157.3
(6.19)
175.6
(6.91)
186.3
(7.33)
128.8
(5.07)
282.0
(11.10)
270.8
(10.66)
213.1
(8.39)
192.3
(7.57)
176.9
(6.96)
2,240
(88.19)
Average precipitation days (≥ 1.0 mm) 14.1 12.0 12.0 9.9 10.0 9.8 9.1 12.0 12.3 11.1 12.2 13.5 138
Average relative humidity (%) 73 77 77 78 81 82 81 83 80 75 77 75 78
Mean monthly sunshine hours 71.8 82.9 107.1 124.3 165.8 203.7 256.2 218.8 184.5 139.1 97.1 70.7 1,721.9
Source: Japan Meteorological Agency[10][11]

Education edit

Schools on Iriomote Island are operated by Taketomi Town.

Combined elementary and junior high schools include: [12]

  • Funauki Elementary and Junior High School (竹富町立船浮小中学校)
  • Iriomote Elementary and Junior High School(竹富町立西表小中学校)

Junior high schools include:[12]

  • Funaura Junior High School (竹富町立船浦中学校) – Uehara [ja]
  • Ōhara Junior High School (竹富町立大原中学校) – Haemi [ja]

Elementary schools include:[12]

  • Komi Elementary School (竹富町立古見小学校) – Komi [ja]
  • Ohara Elementary School (竹富町立大原小学校) – Haemi
  • Shirama Elementary School (竹富町立白浜小学校) – Shirahama (白浜)
  • Uehara Elementary School (竹富町立上原小学校) – Uehara

For public senior high school students may attend schools of the Okinawa Prefectural Board of Education.

Gallery edit

References edit

  1. ^ a b c 知・旅・住 離島総合情報サイト 沖縄のしまじま [Know, Travel, Live: Remote Islands General Information Site: Okinawa's Islands] (in Japanese). Okinawa Prefecture. Archived from the original on June 28, 2004. Retrieved June 11, 2012.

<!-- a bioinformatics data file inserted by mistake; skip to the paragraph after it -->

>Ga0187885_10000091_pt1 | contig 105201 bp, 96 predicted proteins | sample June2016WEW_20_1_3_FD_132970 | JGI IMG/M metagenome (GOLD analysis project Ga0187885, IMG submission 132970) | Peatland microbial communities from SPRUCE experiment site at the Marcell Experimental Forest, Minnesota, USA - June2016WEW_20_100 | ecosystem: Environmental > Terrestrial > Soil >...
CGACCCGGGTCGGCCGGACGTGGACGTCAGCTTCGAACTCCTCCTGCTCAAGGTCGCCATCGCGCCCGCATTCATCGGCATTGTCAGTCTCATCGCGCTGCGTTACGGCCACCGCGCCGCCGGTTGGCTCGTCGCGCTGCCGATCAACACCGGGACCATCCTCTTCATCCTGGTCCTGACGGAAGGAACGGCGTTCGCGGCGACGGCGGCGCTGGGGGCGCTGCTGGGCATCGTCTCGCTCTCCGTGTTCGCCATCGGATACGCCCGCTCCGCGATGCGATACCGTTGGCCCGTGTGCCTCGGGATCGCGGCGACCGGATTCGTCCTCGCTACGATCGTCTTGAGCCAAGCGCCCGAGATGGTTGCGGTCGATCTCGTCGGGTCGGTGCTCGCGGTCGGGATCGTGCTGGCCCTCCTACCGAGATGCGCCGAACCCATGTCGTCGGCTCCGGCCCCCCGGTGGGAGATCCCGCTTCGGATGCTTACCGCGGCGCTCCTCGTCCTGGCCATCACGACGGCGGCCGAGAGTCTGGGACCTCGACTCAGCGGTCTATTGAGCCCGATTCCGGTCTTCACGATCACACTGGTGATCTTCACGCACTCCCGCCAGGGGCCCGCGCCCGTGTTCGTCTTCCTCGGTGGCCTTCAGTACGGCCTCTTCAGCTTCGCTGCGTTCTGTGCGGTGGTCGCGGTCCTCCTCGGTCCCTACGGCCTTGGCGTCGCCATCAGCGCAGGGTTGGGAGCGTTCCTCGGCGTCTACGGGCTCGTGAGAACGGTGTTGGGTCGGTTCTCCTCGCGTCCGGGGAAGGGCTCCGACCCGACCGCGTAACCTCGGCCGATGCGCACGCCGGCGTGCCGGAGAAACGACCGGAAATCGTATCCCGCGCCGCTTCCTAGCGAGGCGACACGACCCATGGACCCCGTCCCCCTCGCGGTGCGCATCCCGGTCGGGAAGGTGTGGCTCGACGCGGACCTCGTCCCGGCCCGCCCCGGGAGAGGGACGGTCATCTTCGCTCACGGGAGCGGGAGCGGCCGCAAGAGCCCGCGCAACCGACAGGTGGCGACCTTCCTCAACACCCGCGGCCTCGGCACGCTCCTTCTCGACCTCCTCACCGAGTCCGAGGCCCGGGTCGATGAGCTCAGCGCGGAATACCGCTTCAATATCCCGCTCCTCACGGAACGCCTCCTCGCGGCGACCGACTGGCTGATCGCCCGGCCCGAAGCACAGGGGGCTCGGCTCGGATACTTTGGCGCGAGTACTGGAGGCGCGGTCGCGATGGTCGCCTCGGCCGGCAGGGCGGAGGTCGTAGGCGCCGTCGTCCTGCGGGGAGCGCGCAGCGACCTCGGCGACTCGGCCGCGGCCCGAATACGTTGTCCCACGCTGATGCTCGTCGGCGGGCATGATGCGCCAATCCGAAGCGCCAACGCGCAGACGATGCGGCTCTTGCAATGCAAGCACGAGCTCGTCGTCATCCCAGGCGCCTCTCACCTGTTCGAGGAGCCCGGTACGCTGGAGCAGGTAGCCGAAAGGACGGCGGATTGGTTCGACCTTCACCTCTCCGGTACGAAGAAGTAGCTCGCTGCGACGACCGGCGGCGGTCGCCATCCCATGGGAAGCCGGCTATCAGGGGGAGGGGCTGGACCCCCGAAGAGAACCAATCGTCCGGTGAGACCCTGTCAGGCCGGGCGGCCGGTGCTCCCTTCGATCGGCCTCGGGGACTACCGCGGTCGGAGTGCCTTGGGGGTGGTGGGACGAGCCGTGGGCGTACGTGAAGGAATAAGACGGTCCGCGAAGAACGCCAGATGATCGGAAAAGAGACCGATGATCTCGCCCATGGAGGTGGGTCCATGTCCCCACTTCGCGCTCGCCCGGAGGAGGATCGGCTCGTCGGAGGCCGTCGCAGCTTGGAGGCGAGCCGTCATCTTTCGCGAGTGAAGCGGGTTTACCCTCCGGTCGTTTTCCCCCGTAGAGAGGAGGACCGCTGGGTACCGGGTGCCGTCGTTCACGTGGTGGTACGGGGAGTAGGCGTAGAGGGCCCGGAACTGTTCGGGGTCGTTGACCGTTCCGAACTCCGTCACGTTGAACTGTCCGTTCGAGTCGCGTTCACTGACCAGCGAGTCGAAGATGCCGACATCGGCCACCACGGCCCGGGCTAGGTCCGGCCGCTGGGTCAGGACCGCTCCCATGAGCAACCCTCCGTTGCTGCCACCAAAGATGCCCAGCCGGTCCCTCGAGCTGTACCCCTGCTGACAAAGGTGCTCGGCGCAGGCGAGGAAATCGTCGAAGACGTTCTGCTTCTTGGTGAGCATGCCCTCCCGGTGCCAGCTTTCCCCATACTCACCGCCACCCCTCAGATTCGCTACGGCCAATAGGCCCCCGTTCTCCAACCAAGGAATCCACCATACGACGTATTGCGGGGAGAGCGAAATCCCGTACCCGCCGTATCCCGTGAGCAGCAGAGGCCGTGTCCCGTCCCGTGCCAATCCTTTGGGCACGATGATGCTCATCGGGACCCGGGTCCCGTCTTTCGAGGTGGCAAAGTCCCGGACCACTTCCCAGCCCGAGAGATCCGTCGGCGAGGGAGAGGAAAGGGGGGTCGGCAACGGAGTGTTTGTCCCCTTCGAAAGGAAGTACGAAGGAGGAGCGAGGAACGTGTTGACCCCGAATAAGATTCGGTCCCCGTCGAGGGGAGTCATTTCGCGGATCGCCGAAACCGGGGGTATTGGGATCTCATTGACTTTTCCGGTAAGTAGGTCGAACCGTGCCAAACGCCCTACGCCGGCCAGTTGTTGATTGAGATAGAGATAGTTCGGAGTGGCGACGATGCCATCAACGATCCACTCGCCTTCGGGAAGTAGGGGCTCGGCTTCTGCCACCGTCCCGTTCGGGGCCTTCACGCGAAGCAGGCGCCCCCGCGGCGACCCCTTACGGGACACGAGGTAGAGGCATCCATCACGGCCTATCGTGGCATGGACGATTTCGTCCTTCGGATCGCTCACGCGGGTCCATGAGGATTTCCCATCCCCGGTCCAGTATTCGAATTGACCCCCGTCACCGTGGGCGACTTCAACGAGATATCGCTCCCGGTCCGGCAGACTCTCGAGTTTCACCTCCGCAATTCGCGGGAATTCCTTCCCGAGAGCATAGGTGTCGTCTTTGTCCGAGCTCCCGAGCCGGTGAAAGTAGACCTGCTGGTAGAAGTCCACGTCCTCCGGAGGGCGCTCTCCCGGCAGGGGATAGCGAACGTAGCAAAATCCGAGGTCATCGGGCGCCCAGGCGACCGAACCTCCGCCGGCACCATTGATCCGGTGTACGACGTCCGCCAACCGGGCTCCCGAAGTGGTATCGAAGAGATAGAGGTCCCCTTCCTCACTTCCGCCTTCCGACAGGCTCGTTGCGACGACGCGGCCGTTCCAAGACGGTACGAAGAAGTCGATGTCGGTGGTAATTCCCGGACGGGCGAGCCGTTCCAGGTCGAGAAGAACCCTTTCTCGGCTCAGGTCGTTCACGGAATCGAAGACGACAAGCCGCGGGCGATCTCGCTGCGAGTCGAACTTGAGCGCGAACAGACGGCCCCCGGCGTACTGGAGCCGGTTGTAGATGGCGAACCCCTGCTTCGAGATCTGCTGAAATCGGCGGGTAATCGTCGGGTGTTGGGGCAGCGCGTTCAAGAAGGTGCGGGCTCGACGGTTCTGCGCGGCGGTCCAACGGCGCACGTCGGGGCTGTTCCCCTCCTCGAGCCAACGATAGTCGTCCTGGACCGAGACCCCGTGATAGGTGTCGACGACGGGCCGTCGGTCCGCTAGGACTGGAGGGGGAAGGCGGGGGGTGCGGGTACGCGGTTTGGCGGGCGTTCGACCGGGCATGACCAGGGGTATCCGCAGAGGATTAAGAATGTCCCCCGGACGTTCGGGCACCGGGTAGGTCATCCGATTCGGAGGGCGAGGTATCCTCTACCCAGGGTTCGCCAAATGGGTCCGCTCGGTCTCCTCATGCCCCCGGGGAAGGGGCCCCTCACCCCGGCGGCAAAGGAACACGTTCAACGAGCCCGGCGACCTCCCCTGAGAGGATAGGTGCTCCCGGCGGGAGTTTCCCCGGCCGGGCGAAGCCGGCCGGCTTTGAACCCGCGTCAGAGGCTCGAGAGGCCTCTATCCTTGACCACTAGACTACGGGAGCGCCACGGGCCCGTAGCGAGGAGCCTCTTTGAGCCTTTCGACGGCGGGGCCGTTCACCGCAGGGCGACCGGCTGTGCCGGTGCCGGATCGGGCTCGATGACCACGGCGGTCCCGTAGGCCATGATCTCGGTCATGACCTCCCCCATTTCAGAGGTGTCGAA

2. ^ Izawa, M.; Doi, T. (2016) [errata version of 2015 assessment]. "Prionailurus bengalensis ssp. iriomotensis". IUCN Red List of Threatened Species. 2015: e.T18151A97215980. doi:10.2305/IUCN.UK.2015-4.RLTS.T18151A50663049.en.
  3. ^ 環境省. イリオモテヤマネコ生息状況等総合調査(第4次)の結果について(お知らせ) [(Fourth) Survey of the State of the Iriomote Cat's Habitat: Regarding the Results (notice)] (in Japanese). Retrieved June 10, 2012.
  4. ^ U.S. Navy (1991). Poisonous Snakes of the World. New York: Dover Publications Inc. ISBN 0-486-26629-X.
  5. ^ Dransfield, John; Uhl, Natalie W.; Asmussen, Conny B.; Baker, William J.; Harley, Madeline M.; Lewis, Carl E. (2008). Genera Palmarum: The Evolution and Classification of Palms. Royal Botanic Gardens, Kew. ISBN 978-1-84246-182-2.
  6. ^ a b "USS Snook (SS 279)". Commander, Submarine Force, U.S. Pacific Fleet. Archived from the original on July 24, 2008. Retrieved September 21, 2021.   This article incorporates text from this source, which is in the public domain.
  7. ^ "Submarine Volcano NNE of Iriomotejima". Global Volcanism Program. Smithsonian Institution.
  8. ^ "Pearl Oysters | 螺鈿と漆芸修業奮闘記". Archived from the original on October 6, 2014. Retrieved October 3, 2014.
  9. ^ "Introducing places of interest: Iriomote-Ishigaki National Park (Iriomote)". Ministry of the Environment. Archived from the original on May 27, 2012. Retrieved June 11, 2012.
  10. ^ 観測史上1~10位の値(年間を通じての値). JMA. Retrieved March 23, 2022.
  11. ^ 気象庁 / 平年値(年・月ごとの値). JMA. Retrieved March 23, 2022.
  12. ^ a b c "小中学校・小学校・中学校". Taketomi Town. Retrieved July 14, 2021.
  13. ^ Hohenegger, J., Larger foraminifera as important calcium-carbonate producers in coral reef environments and constituting the main components of carbonate beach sands; examples from the Ryukyu archipelago. Archived 2012-03-22 at the Wayback Machine Institut für Paläontologie, Universität Wien.

External links edit